In this post, I’m going to describe an offcois study method you can implement right away to learn the 1000 examples of Québécois French from the OffQc guide called 1000. (Offcois means offqc-ish.) This method is for dedicated and serious learners; it’ll require work of you and sticking to a routine.
Here’s what to do:
Your day will be divided up into five blocks of time. The five blocks are:
- dawn to 08:59
- 09:00 to 12:59
- 13:00 to 16:59
- 17:00 to 20:59
- 21:00 to midnight
At some point during the first block of time, you’ll read the first example sentence on the page and accompanying notes. Understand the example sentence, then repeat it to yourself several times until it sticks in your head. Repeat the sentence silently to yourself or aloud whenever you can for the remainder of the block of time — as you brush your teeth, as you wait for the bus, etc.
In the second block, you’ll learn the second sentence and repeat it silently to yourself or aloud for the remainder of the time in the block. You’ll do the same thing for the rest of the sentences and blocks of time.
- dawn to 08:59, example sentence #1 on the page
- 09:00 to 12:59, example sentence #2 on the page
- 13:00 to 16:59, example sentence #3 on the page
- 17:00 to 20:59, example sentence #4 on the page
- 21:00 to midnight, example sentence #5 on the page
It would be best to start at the beginning of each block of time so that you have as much time as possible to let the example sentence stay present in your mind. If you do it just before the block ends, it’ll defeat the purpose, so start as early as possible within the block.
If you miss a block, you’ll need to make up for it as soon as possible. For example, let’s say it’s 10:00 (second block of time) and you still haven’t done the sentence from the first block. In this case, you’ll need to learn sentence #1 and sentence #2 together, and repeat them both to yourself or aloud for the remainder of the second block.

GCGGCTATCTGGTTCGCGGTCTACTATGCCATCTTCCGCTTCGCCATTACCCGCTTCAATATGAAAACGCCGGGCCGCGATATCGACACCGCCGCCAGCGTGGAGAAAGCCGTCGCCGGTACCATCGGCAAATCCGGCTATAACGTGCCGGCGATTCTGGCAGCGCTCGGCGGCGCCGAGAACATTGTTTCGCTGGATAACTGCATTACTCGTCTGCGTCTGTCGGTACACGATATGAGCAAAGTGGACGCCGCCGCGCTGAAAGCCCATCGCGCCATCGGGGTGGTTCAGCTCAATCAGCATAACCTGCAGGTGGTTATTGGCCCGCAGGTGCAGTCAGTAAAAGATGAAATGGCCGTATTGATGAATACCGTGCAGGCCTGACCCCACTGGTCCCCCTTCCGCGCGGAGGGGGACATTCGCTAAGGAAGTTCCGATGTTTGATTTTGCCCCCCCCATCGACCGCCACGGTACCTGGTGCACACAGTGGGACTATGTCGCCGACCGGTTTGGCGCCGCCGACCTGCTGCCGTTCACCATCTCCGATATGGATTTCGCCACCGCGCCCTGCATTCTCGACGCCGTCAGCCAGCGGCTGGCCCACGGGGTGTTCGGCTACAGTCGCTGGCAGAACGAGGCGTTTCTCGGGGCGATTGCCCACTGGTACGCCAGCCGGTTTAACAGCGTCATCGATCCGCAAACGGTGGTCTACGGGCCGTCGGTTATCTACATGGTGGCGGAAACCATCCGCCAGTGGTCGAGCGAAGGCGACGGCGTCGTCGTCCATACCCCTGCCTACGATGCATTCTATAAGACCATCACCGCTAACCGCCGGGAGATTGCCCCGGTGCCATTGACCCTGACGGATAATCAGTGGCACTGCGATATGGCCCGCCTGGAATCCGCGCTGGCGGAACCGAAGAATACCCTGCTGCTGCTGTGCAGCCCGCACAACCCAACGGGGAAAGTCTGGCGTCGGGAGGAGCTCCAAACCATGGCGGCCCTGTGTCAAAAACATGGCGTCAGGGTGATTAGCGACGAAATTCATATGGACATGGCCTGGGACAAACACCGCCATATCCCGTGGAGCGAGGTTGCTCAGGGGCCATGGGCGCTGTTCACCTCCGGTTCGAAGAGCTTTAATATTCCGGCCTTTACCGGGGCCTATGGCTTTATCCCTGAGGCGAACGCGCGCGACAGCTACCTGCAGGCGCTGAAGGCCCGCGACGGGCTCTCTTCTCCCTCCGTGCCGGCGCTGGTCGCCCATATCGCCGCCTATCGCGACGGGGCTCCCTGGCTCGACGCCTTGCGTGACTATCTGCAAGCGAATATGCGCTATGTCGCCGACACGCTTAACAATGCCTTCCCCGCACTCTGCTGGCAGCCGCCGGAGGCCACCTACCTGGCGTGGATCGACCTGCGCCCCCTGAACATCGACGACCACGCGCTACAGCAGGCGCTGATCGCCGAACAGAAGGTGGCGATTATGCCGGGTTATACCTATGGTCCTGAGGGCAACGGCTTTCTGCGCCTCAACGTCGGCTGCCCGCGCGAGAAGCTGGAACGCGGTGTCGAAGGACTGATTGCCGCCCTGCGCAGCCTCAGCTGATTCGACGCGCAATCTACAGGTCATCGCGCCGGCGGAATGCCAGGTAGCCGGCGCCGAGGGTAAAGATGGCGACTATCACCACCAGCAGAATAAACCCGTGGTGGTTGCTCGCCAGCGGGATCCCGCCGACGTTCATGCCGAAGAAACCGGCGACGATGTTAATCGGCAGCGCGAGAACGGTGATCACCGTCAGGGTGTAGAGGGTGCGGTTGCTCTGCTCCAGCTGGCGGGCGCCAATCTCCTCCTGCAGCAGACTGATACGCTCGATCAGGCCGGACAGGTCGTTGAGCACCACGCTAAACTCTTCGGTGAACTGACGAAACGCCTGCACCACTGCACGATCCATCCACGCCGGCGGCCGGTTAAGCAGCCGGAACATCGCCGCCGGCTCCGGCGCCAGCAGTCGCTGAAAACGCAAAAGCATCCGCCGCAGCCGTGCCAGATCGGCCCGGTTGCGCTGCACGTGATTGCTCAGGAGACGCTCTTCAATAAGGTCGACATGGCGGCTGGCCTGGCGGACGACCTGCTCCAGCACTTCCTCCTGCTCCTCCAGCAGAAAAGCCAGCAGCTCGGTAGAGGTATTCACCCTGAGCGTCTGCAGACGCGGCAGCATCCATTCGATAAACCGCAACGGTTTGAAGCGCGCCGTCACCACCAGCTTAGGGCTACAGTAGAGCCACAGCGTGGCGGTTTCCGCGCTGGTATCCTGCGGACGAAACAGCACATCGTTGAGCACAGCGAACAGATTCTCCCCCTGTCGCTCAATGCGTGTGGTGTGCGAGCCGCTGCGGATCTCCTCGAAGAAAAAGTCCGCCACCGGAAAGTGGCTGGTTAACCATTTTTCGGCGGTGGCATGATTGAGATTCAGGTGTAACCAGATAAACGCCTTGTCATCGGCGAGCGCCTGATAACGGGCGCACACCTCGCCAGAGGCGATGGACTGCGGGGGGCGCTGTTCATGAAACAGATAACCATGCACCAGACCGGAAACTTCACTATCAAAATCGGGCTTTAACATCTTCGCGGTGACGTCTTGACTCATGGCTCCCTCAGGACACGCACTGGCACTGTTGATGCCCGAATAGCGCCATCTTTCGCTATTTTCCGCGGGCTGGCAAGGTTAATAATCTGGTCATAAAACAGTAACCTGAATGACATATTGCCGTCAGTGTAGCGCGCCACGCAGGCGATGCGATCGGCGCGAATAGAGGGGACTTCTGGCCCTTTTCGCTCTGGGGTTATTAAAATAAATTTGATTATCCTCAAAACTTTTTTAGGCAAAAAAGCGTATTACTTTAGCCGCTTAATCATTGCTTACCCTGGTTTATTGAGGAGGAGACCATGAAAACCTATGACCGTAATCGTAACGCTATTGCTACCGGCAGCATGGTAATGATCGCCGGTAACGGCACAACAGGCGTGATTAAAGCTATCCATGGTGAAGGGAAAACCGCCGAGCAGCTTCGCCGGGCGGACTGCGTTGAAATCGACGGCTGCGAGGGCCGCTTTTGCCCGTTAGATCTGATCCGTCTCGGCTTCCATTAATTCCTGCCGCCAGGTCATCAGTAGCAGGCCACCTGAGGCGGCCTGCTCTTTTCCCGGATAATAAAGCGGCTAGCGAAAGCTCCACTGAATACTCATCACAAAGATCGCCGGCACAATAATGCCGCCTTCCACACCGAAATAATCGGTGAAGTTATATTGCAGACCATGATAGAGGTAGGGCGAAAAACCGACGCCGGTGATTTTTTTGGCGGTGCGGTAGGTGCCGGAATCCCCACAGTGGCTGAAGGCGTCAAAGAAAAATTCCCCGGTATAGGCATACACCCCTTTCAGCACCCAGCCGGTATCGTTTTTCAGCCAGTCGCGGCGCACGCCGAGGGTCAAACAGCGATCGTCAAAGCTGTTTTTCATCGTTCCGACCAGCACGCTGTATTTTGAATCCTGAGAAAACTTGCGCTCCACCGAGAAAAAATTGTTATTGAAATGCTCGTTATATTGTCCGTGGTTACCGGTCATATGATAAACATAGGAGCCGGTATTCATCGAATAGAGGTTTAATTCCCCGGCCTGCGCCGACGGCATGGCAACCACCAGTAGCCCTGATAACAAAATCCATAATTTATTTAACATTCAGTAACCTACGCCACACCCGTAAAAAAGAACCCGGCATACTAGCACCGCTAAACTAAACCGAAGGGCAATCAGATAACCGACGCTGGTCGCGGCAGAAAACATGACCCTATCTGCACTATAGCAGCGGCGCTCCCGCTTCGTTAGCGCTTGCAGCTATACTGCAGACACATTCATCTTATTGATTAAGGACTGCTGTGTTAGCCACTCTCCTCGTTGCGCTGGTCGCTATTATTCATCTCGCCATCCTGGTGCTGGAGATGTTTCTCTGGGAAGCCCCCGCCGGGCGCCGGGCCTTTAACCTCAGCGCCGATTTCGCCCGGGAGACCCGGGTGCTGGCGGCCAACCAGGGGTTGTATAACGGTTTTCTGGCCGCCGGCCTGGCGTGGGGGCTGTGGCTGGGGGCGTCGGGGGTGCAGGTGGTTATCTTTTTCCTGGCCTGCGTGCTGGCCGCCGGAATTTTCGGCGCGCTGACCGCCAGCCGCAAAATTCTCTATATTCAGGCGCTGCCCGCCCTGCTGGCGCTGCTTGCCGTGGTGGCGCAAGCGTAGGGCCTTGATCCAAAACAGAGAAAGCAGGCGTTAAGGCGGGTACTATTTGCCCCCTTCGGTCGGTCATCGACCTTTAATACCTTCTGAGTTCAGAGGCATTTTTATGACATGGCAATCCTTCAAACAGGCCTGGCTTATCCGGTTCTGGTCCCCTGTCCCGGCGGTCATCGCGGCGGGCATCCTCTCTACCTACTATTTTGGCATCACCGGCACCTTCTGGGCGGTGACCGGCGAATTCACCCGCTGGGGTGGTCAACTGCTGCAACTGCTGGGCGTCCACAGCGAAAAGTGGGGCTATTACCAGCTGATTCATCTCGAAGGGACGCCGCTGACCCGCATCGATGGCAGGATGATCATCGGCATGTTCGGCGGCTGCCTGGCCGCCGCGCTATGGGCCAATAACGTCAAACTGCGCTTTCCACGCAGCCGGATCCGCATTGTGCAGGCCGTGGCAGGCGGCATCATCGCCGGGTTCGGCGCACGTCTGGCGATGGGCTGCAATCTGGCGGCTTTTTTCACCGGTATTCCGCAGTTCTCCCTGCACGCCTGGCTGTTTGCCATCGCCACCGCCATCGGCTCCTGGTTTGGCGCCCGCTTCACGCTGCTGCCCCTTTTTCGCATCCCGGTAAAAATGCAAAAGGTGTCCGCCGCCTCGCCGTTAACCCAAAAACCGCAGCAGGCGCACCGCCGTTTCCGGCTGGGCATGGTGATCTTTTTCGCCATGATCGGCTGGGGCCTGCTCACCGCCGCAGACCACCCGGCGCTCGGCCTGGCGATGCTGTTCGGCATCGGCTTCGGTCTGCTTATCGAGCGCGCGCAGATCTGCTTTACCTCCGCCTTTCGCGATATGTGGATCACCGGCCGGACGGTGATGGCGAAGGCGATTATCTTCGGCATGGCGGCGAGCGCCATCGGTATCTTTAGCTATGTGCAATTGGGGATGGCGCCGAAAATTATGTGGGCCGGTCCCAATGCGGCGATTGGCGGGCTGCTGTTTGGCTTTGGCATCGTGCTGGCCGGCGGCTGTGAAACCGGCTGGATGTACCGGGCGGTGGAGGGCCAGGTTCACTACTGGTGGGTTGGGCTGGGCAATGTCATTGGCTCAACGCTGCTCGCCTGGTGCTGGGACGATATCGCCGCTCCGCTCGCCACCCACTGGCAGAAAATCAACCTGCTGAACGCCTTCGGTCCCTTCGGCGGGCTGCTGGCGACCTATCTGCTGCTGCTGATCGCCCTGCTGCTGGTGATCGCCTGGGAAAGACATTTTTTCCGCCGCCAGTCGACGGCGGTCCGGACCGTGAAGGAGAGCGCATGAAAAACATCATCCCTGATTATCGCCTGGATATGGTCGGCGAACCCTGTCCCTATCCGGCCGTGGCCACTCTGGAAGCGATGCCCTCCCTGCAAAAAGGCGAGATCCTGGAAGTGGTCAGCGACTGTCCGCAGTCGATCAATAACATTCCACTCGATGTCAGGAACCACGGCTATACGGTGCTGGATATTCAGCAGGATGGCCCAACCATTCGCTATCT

Obviously, the more blocks you miss, the more difficult this exercise will become, so try to keep up. If you’ve missed the entire day and it’s now 21:00, you’ll have to do 5 sentences all at once and repeat them silently to yourself or aloud for the remainder of the block of time.
You must complete the day’s five sentences before midnight. Don’t learn new sentences between midnight and dawn. If you want to study French in that period of time, review older stuff or work on something else.
This routine will give you 200 days of work, which is good, and it will allow you to keep examples of French present in your mind all day long. You can even do this while you’re at work and nobody has to know.
This is the minimum you can do with this method. If you want to do even more because you’re especially motivated and serious, here are things you can do to reinforce what you’re learning:
— After you learn an example sentence, you can listen to several minutes worth of French (or as much as you can manage): radio, TV, real conversation, etc. The more colloquial the language the better. This way you will incorporate listening practice into your routine, which is excellent. You’ll hear the example sentences come up during your listening practice, so this will reinforce things;
— As you repeat the example sentence to yourself, you can add alternate versions to it. For example, you can change the nouns in the sentence to different ones, change the verb tenses, etc. Be sure to repeat the original sentence as a minimum, though. The alternate versions are extra;
— Try to find a way to use the sentence in a live situation during your block of time with someone who speaks French;
— Try to create a dialogue in your head or aloud that uses the example sentence;
— Before you go to bed, reread all the example sentences you learned that day;
— When you wake up in the morning, reread all the example sentences from the day before;
— As you listen to French, if you hear something you’ve come across before in 1000, make a note of the example. You can create a list of these usages and dedicate even more time to learning them because they’re high frequency.
Remember, learning French is a long-term endeavour. This method will give you 200 days of material to work with. If you’re regular and devoted in your efforts and do it over a long enough period of time, you’ll achieve what you set out to do (i.e., become a fluent speaker of French and more specifically of Québécois French).
You can get started with this method today. Even if you’ve read through a lot of 1000 already, you can use this method to go back over older stuff and review.